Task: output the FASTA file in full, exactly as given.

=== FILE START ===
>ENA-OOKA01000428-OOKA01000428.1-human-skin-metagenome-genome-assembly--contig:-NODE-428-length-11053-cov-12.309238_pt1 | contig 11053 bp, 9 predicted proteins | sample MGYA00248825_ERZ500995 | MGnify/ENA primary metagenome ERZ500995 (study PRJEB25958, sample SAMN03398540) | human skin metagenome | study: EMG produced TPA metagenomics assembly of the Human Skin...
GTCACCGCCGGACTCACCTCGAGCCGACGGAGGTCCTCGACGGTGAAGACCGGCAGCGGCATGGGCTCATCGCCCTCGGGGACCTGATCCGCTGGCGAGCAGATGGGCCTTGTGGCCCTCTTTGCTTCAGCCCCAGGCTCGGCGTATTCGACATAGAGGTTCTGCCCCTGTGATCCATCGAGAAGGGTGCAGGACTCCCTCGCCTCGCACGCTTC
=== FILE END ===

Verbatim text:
>ENA-OOKA01000428-OOKA01000428.1-human-skin-metagenome-genome-assembly--contig:-NODE-428-length-11053-cov-12.309238_pt1 | contig 11053 bp, 9 predicted proteins | sample MGYA00248825_ERZ500995 | MGnify/ENA primary metagenome ERZ500995 (study PRJEB25958, sample SAMN03398540) | human skin metagenome | study: EMG produced TPA metagenomics assembly of the Human Skin...
GTCACCGCCGGACTCACCTCGAGCCGACGGAGGTCCTCGACGGTGAAGACCGGCAGCGGCATGGGCTCATCGCCCTCGGGGACCTGATCCGCTGGCGAGCAGATGGGCCTTGTGGCCCTCTTTGCTTCAGCCCCAGGCTCGGCGTATTCGACATAGAGGTTCTGCCCCTGTGATCCATCGAGAAGGGTGCAGGACTCCCTCGCCTCGCACGCTTC